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Etiquette: The dying art of good manners

Etiquette: The dying art of good manners
Mary Thomas, Associate Editor, ATB, Jan 2019, Edmonton

Old fashioned manners such as ladies always going first, saying ‘please’ and ‘thank you’ and keeping elbows off the table are all in danger of dying out. 

And when was the last time anyone stood because a lady entered the room? We might blame post feminism for that but manners can neither be legislated for, nor enforced by courts. They evolve. For example, is it acceptable to use an “x”, otherwise known as a kiss, at the end of a work email? Interrupting meetings to assess reactions underneath our latest Facebook post.

Researchers also found never using swear words is a rule many of us struggle to stick to along with holding doors open for the person behind you and not using your phone at the dinner table.

11 per cent look forward to a time when they don’t have to make much effort to be polite, and 13 per cent think being rude is good so people know what you really think about them. Sarcasm and wit have lost their decency and there are no adult movies anymore. 

Social indiscretions do not go unpunished. One in four Brits feel they have been publicly shamed by others in the past for not following basic manners, and one in six have been told to ‘mind your manners’. Few schools actually teach manners and etiquette these days.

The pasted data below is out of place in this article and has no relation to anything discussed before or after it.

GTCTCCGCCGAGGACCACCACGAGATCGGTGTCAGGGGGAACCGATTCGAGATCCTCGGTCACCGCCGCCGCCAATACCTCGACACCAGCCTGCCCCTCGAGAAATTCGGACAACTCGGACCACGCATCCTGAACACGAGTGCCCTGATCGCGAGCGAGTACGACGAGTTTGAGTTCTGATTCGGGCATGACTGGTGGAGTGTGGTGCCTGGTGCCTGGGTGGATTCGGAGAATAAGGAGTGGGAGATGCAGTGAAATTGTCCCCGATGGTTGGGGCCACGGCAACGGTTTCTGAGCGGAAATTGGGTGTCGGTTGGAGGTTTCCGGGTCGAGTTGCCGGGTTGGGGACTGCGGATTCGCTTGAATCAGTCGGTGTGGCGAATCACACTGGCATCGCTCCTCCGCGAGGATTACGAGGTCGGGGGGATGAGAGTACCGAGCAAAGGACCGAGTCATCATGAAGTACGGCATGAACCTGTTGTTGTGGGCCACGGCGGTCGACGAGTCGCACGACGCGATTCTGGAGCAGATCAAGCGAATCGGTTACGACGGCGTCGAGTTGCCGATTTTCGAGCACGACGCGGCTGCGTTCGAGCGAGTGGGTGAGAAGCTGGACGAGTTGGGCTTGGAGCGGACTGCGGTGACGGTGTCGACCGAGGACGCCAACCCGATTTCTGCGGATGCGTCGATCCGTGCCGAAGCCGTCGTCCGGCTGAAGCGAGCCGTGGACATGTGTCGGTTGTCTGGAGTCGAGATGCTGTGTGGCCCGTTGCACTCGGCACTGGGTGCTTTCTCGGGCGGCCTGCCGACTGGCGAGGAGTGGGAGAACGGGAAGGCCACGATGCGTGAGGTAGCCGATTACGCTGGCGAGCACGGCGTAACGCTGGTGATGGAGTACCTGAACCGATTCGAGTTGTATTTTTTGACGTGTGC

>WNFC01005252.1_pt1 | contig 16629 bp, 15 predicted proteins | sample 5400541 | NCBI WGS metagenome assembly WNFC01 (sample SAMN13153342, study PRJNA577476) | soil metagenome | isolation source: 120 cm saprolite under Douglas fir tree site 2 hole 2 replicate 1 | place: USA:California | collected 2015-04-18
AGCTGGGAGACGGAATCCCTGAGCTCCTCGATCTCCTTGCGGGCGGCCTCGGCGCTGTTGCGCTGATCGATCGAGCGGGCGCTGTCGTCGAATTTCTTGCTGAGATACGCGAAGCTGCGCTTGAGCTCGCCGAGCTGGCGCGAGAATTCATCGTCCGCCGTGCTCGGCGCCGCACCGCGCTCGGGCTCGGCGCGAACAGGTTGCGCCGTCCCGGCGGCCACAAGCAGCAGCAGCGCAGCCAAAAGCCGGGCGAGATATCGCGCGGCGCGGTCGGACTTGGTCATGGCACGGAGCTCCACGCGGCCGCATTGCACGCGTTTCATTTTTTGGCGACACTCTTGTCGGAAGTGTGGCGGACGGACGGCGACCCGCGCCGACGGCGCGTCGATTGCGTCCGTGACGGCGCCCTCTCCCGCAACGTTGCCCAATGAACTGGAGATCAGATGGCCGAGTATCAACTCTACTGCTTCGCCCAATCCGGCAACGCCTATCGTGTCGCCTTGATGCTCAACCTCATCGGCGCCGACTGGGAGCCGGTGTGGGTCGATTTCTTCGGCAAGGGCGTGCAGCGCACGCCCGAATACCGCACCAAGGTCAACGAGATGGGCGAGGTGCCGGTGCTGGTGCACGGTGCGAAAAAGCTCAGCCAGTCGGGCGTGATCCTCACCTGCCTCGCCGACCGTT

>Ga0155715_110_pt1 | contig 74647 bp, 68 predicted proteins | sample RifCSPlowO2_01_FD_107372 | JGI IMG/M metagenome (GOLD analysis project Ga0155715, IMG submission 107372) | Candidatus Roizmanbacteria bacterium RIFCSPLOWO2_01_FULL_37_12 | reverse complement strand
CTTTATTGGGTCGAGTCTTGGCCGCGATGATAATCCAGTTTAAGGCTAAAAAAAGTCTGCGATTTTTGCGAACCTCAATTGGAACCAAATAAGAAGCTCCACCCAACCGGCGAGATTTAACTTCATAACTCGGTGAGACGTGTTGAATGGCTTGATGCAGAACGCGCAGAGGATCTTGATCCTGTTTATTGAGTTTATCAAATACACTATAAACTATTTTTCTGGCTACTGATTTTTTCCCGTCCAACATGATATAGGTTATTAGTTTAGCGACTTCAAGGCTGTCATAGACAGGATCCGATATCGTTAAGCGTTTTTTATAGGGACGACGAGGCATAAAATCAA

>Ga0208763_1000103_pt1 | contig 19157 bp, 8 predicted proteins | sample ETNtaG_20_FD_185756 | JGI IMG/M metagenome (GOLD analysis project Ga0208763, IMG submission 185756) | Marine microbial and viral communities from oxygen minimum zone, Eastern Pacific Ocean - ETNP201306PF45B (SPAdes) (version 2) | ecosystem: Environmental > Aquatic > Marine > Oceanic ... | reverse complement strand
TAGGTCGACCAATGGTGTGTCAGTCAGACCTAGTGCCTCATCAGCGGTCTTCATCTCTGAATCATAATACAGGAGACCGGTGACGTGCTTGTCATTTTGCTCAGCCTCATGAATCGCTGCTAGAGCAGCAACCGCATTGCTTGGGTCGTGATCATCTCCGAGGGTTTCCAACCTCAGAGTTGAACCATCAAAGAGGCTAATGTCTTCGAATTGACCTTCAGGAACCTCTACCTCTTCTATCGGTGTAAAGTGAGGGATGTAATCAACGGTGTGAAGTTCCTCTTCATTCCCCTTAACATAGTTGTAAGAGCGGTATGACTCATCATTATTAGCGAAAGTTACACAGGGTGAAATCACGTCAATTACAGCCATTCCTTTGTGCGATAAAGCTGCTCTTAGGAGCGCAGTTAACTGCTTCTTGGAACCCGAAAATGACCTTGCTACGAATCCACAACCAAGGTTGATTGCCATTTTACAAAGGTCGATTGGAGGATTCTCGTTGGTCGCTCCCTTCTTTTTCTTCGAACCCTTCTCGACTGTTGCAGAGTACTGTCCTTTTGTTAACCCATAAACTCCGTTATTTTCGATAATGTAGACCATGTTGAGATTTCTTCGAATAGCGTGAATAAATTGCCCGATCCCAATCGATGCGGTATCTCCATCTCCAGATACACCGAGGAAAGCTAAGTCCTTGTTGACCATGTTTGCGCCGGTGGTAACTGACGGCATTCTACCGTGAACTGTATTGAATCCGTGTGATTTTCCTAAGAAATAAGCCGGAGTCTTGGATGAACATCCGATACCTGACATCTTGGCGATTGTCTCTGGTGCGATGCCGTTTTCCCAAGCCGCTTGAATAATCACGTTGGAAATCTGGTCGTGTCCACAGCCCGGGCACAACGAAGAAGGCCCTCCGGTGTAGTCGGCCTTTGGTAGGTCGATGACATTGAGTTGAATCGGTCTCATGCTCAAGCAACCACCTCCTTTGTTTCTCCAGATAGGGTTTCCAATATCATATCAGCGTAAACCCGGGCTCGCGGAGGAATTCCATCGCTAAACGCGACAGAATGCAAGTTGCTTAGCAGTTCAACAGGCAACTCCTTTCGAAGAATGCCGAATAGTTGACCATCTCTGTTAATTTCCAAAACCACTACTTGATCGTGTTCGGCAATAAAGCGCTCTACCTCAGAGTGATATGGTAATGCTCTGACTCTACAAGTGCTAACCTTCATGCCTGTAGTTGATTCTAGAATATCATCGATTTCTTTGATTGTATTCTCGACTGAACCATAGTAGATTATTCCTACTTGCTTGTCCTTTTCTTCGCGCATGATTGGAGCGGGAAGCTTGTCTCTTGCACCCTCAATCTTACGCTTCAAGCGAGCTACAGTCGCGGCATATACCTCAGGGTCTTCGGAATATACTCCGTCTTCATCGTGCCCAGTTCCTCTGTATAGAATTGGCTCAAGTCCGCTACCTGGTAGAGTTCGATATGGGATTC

Manners which we still do our best to abide by are to knock before entering a room, sneezing into your arm and offering tea to guests as they arrive, but even these aren’t followed by all. Just under half are happy to drop saying ‘please’ and ‘thank you’ and think swearing in general conversation has become common. 7 in 10 Brits see pushing ahead in a queue as the pinnacle of rudeness, talking with your mouth full and refusing to apologise after doing something wrong.

In 2012, Travel + Leisure magazine selected New York as America’s rudest city. The curious thing is, I’ve never seen so many people talking into smartphones on public transport, in cafes and restaurants or walking down the street, oblivious to absolutely everything going on around them, as I have in New York. Anywhere. Is there’s a correlation between phone use, short attention spans and manners?

The Metropolitan Transportation Authority Campaign Courtesy Counts instructs New Yorkers on etiquette in crowded places, like not clipping your nails in public, not wearing backpacks when cars are crowded and not taking up two seats when you can occupy one: a blight known as ‘manspreading’. 

Etiquette in the east is epitomized in different ways by different cultures but the country that shoots to mind is Japan. The overcrowding and rush in cities like Mumbai doesn’t mean Mumbaikars are rude, they have different courtesy codes. 

When I moved to Canada, I realised that I don’t practise courtesy enough myself. We can all do a lot more. Smile at the person sitting next to you on the bus or train and ask them about their day. Let that woman in the Volvo have the parking spot you’re both eyeing when you pick up the kids from school.

Short of declaring a full-blown crisis of politeness in our cities, at the very least we should be talking about the value of courtesy. Simple acts of kindness don’t involve too much effort and make a difference to the quality of life. Many Canadians already do these things, but it would be great if we all did them more. The pay-off is feeling good and making others feel good, too. And, in our fast-paced world, we must realise civil society works best when people show basic respect to one another. Have you noticed the dwindling standards of politeness? Write to us at mary@asiantribune.ca 

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